One of the most boring British election campaigns on record produced a supposedly dramatic result. Before the polls closed at 10pm on Thursday 7th May 2015, every polling organisation had the two main political parties, Conservative and Labour neck and neck. No one knew who was going to win. But as soon as London’s iconic, Big Ben struck ten an exit poll for the main television stations surprisingly showed an overwhelming victory for the Conservatives. By the time the last votes were counted on Friday 8th, the Conservative Party led by Ed Cameron, had ridden home with 331 seats while David Miliband’s Labour Party performed unexpectedly poorly with 232 seats.
The United Kingdom’s parliament seats 650 members so the Conservatives had theoretically crossed the halfway 325 seats needed to govern the nation alone without a need to enter a coalition with a smaller party as it had done in 2010 with the Liberal Democrats.
In the immediate aftermath of the Conservative victory many rightly asked why the polls for the preceding six weeks got it so wrong. Continue reading
At the recent United Nations annual gathering of world leaders in September, President Barack Obama once again admitted to America’s role in the coup d’état which overthrew the government of the democratically elected Muhammad Mossadegh in 1953. This is not the first time Obama has mentioned this sore and defining episode in American-Iranian relations. In his 2009 Cairo speech Obama was more explicit in laying out America’s involvement. He acknowledged that during “the Cold War, the United States played a role in the overthrow of a democratically elected Iranian government.”
The reason why Obama may have used the indefinite article, “a role”, in describing America’s involvement is largely because there was another external actor. If America had acted alone in overthrowing Mossadegh’s government Continue reading
One of the effects of the Obama presidency is that it has turned international warmongering on its head. The script, has been somewhat flipped. During the George W. Bush era there was very little doubt who was perceived to be leading the mindless, breast-beating clamour for war. What is now clear and impossible to avoid is that the United Kingdom is assuming the lead in calling for more Western intervention in the Middle East. As such and like Libya, the British have been leading the calls for a United States led intervention in Syria.
In an interview with the historian Niall Ferguson, David Cameron, the British Prime Minister, declared his “frustration” at the lack of interest in intervening in Syria. He had similarly declared his frustration when it did not seem the British were going to be granted an intervention in Libya.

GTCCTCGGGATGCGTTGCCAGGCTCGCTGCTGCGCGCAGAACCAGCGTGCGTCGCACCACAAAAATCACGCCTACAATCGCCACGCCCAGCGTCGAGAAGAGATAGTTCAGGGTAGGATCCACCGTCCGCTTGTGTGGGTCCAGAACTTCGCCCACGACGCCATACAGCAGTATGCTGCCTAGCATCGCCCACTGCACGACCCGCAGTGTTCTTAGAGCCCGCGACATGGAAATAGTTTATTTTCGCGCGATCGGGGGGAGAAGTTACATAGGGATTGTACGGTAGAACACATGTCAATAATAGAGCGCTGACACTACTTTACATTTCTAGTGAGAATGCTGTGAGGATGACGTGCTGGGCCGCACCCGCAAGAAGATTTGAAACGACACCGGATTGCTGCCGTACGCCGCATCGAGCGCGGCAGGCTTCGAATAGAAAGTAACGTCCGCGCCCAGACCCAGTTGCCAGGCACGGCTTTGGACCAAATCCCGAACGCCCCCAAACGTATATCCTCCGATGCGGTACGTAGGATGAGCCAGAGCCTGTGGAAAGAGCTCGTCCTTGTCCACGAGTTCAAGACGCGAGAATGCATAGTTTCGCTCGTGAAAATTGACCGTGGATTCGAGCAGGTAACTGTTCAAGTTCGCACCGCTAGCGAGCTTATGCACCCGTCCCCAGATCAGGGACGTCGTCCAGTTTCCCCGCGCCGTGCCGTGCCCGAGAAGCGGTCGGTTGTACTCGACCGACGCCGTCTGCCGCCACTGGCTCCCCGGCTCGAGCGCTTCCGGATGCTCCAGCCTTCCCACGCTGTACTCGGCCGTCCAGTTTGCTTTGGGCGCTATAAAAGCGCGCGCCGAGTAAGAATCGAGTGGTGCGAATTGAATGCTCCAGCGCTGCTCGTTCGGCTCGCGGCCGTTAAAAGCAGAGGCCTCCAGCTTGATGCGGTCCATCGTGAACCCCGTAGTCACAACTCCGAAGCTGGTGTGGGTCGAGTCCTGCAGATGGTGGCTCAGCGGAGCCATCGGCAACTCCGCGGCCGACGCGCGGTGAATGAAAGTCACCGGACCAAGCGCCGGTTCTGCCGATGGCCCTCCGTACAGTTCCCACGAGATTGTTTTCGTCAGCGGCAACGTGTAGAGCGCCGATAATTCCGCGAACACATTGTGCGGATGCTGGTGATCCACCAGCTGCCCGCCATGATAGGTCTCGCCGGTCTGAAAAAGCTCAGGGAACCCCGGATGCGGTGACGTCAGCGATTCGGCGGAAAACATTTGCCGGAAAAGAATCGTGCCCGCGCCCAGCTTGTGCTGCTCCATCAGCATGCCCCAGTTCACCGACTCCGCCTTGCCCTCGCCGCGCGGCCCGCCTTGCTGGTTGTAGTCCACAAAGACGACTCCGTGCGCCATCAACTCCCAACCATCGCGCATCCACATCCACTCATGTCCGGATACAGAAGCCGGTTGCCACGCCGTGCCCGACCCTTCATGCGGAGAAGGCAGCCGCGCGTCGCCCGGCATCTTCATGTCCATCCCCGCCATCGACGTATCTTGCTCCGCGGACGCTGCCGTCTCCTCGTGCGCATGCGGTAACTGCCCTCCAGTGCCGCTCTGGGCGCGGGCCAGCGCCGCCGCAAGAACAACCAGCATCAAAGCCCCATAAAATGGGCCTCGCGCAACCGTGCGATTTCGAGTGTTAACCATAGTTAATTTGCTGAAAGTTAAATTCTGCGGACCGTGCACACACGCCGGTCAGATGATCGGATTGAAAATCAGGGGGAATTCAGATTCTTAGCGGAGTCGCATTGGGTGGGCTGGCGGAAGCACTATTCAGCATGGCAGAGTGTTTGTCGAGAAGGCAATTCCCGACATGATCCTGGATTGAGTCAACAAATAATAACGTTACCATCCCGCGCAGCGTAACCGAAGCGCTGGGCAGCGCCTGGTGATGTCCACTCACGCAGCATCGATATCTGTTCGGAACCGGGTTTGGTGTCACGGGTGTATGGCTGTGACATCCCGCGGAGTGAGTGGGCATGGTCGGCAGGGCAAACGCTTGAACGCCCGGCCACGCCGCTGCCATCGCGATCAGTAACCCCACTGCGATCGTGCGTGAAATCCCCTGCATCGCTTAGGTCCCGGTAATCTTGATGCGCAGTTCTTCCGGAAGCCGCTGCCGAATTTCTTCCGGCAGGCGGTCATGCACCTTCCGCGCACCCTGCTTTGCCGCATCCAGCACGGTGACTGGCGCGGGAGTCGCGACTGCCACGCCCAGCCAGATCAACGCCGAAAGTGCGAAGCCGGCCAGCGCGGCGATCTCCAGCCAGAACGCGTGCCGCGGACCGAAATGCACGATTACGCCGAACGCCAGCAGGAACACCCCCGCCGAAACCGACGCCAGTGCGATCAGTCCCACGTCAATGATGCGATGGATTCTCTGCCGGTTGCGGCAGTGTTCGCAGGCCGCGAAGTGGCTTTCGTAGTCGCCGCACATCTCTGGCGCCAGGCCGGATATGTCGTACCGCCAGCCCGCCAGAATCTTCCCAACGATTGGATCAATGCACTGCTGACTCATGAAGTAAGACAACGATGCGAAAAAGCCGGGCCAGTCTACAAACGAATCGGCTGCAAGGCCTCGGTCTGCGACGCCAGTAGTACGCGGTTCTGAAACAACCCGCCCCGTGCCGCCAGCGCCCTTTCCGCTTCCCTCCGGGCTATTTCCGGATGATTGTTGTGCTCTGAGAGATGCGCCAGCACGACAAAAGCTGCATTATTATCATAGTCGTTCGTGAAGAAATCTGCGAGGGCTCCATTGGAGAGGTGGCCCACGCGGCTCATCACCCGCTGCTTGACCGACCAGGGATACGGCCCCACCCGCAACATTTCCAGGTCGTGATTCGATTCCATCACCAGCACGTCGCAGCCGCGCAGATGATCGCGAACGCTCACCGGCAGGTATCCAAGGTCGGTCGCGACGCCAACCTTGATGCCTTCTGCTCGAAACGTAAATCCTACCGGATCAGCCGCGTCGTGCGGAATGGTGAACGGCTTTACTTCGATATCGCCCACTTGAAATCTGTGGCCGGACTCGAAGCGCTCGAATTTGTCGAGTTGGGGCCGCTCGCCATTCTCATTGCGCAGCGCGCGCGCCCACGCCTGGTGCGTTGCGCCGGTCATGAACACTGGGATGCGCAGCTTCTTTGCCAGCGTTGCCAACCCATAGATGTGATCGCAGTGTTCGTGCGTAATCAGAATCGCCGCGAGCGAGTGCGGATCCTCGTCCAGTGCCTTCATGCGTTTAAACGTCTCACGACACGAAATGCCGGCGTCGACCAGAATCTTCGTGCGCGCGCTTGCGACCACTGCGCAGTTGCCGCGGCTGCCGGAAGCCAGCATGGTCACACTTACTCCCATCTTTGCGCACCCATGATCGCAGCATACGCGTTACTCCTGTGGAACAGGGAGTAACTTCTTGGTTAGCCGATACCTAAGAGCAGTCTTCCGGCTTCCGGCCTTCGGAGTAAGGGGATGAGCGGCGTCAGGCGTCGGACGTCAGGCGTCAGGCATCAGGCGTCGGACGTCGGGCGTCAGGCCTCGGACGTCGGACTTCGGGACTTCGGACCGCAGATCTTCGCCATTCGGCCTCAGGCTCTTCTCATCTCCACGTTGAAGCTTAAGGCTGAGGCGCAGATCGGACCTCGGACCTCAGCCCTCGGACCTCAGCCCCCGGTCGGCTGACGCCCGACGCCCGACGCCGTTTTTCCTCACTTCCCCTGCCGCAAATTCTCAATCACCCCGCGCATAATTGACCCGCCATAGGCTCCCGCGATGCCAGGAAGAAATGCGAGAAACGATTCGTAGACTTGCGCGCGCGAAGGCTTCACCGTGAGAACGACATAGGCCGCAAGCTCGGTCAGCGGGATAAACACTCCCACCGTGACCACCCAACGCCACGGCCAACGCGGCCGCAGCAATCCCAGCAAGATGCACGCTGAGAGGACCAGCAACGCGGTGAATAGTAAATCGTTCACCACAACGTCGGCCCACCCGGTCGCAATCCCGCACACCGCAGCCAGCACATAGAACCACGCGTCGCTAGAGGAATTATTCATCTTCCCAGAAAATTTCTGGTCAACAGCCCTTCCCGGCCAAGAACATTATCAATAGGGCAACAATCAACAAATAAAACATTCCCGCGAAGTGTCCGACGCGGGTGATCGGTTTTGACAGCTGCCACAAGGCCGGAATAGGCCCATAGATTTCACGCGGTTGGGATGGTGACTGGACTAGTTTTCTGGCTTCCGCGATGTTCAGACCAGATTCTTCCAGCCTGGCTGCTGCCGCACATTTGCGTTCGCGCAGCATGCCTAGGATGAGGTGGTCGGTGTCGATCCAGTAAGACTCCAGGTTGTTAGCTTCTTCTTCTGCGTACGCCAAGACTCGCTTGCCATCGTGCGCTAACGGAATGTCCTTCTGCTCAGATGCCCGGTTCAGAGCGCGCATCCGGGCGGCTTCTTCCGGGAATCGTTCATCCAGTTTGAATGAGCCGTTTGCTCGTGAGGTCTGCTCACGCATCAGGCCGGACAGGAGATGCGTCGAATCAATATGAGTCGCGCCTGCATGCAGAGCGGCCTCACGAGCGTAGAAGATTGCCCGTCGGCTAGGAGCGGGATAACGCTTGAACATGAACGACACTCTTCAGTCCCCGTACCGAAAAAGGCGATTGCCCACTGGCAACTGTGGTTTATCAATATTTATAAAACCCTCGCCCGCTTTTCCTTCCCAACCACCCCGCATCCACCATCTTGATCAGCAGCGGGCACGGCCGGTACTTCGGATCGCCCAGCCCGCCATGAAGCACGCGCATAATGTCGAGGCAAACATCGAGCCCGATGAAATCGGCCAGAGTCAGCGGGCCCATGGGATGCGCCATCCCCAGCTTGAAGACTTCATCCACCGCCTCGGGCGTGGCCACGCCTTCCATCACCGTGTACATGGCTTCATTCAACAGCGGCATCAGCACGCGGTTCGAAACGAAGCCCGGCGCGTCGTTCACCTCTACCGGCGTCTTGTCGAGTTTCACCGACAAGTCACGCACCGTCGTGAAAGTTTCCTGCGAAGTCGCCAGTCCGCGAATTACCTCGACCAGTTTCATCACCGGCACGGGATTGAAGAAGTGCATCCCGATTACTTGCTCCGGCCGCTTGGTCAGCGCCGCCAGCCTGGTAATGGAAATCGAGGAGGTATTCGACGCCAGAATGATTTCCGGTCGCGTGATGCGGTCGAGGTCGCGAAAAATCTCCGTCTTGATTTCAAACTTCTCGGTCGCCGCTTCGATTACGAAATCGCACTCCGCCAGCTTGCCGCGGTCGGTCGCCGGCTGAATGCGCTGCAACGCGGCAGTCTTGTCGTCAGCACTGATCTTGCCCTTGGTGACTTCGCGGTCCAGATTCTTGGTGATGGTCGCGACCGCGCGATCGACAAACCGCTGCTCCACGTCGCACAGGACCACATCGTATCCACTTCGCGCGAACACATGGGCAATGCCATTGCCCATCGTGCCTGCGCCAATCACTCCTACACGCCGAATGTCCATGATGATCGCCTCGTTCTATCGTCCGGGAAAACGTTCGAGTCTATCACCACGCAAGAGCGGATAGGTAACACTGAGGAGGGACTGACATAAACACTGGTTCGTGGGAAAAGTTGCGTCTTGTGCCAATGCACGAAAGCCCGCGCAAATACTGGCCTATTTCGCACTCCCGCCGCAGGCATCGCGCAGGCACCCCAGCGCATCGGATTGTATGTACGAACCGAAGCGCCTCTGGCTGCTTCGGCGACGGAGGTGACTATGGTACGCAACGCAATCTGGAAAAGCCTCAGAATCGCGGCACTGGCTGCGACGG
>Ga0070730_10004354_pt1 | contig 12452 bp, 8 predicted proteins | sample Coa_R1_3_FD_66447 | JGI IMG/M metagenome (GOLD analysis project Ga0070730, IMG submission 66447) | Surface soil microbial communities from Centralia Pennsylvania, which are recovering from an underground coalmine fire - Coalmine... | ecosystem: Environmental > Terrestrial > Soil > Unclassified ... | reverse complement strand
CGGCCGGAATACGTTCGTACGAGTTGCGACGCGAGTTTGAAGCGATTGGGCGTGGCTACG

Since Obama’s re-election Cameron has raised the verbal stakes in advocating intervention in Syria. Firstly, on the day of Obama’s historic re-election and on the back of peddling weapons to the Persian Gulf despots Continue reading
Inevitably and tragically the United States has once again experienced a blowback of a policy not of its sole provenance.
On the evening of 11th September 2012 the American ambassador to Libya, Christopher Stevens, was killed in Benghazi alongside three other Americans apparently during demonstrations against an internet video clip defaming the Prophet Muhammad, the Islamic religion’s last prophet. His killing was also on the heels of the announcement that al-Qaeda’s second in command, Abu Yahya al-Libi had been taken out by an American drone.
The ambassador is officially said to have died of asphyxiation after an armed group stormed the compound of the American mission. Currently the finger of blame points to an Islamist-Salafi militia, Ansar al-Shari’ah, as the culprits behind the fatal deed.
Members of the militia had originally and quickly taken up arms during the uprising against Gadhaffi’s rule. Gadhaffi had made wild threats on television against the demonstrators and western media erroneously and falsely reported that his troops were committing rape crimes and employing foreign “African” mercenaries to do his violent bidding. Yet the only known foreigners in the early period of the uprising were the captured British MI6 agents.
Overlooked during this period was not only the racist lynching of black Libyans and Sub-Sahara African migrant workers Continue reading